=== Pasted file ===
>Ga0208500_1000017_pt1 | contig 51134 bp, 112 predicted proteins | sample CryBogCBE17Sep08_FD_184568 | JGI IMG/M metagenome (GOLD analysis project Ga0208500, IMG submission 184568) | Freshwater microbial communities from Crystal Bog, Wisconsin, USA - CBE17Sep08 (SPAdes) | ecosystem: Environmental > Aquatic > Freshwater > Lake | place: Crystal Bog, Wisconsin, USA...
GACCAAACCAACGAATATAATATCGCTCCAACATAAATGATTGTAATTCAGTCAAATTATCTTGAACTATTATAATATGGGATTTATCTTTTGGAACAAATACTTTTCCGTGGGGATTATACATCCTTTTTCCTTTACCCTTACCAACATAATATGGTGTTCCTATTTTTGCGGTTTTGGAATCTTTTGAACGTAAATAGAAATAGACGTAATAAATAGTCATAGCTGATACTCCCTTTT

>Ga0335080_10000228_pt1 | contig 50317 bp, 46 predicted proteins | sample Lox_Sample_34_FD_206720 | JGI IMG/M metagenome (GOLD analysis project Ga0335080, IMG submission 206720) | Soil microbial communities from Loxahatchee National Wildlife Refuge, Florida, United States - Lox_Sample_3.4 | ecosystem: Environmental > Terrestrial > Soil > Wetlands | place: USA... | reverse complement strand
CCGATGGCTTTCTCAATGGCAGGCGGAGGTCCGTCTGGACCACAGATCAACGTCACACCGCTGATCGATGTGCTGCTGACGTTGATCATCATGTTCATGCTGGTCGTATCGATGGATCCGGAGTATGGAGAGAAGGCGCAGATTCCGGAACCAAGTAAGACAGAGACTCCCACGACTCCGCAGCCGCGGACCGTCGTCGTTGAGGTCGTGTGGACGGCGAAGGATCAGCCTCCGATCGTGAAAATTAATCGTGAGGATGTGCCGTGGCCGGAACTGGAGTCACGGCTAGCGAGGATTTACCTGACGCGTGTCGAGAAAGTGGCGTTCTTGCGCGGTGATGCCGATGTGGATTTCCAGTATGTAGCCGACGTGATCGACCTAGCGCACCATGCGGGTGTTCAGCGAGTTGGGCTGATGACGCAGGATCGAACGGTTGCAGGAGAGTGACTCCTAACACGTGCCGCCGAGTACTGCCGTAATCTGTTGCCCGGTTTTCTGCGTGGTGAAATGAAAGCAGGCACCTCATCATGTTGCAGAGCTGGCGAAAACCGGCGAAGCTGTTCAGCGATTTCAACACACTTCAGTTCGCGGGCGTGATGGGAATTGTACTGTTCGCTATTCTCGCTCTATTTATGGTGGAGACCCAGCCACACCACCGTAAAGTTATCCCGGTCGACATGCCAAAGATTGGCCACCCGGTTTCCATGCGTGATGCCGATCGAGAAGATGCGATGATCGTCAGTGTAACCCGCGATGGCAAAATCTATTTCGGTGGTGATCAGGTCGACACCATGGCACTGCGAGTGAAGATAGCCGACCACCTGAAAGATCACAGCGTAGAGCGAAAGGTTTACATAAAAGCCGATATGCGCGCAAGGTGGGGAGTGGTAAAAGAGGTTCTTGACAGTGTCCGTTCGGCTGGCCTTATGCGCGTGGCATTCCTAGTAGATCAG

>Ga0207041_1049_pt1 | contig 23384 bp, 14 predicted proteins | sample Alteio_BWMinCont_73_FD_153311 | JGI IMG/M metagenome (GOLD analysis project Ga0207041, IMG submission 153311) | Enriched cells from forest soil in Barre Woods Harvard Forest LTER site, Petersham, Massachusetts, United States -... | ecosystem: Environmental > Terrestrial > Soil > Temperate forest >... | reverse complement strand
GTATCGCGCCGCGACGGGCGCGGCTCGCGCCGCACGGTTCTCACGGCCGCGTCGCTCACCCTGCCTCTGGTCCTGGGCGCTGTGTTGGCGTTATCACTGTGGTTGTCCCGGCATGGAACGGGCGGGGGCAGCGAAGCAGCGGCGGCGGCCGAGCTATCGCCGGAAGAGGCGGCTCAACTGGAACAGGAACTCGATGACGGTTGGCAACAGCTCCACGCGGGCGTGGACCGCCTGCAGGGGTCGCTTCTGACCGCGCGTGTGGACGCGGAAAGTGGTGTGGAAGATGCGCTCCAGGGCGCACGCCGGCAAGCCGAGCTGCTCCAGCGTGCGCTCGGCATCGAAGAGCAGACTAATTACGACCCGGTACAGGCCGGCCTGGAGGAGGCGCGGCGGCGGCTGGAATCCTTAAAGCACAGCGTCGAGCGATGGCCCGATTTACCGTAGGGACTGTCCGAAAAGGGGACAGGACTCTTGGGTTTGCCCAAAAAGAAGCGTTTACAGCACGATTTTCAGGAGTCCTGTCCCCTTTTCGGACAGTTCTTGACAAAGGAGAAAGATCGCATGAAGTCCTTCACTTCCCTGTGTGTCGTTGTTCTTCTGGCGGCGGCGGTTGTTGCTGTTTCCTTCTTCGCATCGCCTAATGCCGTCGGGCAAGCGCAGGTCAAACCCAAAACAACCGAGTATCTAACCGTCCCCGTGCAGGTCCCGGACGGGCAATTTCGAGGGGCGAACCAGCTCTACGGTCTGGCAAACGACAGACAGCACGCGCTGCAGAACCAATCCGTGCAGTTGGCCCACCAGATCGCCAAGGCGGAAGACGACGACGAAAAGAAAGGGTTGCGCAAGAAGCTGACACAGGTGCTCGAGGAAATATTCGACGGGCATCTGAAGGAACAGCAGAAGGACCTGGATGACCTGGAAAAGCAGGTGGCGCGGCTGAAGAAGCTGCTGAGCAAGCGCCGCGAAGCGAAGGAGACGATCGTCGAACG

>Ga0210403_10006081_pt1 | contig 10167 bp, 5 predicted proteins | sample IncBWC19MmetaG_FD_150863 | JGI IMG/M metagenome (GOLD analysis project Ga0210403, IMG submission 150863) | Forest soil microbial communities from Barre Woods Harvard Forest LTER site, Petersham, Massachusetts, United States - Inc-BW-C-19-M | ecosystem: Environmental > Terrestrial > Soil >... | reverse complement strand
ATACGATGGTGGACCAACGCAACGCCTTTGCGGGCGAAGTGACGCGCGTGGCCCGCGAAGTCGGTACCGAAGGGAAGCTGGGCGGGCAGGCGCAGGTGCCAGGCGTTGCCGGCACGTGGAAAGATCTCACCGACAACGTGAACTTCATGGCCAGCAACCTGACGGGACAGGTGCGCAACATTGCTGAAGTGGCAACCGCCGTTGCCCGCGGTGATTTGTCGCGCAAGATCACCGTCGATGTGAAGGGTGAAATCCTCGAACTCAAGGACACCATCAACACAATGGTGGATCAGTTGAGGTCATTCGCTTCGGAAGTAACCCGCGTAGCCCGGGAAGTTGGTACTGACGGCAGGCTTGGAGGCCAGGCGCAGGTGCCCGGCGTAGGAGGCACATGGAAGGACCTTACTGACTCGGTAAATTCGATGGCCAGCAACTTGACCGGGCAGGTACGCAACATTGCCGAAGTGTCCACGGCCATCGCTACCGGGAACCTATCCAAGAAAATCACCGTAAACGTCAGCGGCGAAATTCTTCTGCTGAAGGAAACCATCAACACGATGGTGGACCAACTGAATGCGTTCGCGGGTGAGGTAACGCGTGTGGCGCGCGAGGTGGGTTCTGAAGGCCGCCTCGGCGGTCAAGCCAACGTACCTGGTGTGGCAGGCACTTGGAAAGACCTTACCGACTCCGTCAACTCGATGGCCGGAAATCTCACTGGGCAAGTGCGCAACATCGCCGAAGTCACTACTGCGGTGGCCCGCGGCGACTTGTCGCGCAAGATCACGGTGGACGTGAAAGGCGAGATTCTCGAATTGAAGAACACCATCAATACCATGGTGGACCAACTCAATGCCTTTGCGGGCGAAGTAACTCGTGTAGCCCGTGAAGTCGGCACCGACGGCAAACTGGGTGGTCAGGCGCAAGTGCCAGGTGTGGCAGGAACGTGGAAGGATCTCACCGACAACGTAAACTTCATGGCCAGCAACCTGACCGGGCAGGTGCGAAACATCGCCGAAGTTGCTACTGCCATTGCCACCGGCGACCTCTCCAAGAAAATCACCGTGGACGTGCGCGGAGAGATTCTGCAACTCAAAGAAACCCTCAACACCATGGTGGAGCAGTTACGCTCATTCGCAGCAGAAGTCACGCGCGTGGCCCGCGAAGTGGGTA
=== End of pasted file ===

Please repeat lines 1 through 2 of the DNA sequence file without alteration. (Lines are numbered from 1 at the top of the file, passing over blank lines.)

>Ga0208500_1000017_pt1 | contig 51134 bp, 112 predicted proteins | sample CryBogCBE17Sep08_FD_184568 | JGI IMG/M metagenome (GOLD analysis project Ga0208500, IMG submission 184568) | Freshwater microbial communities from Crystal Bog, Wisconsin, USA - CBE17Sep08 (SPAdes) | ecosystem: Environmental > Aquatic > Freshwater > Lake | place: Crystal Bog, Wisconsin, USA...
GACCAAACCAACGAATATAATATCGCTCCAACATAAATGATTGTAATTCAGTCAAATTATCTTGAACTATTATAATATGGGATTTATCTTTTGGAACAAATACTTTTCCGTGGGGATTATACATCCTTTTTCCTTTACCCTTACCAACATAATATGGTGTTCCTATTTTTGCGGTTTTGGAATCTTTTGAACGTAAATAGAAATAGACGTAATAAATAGTCATAGCTGATACTCCCTTTT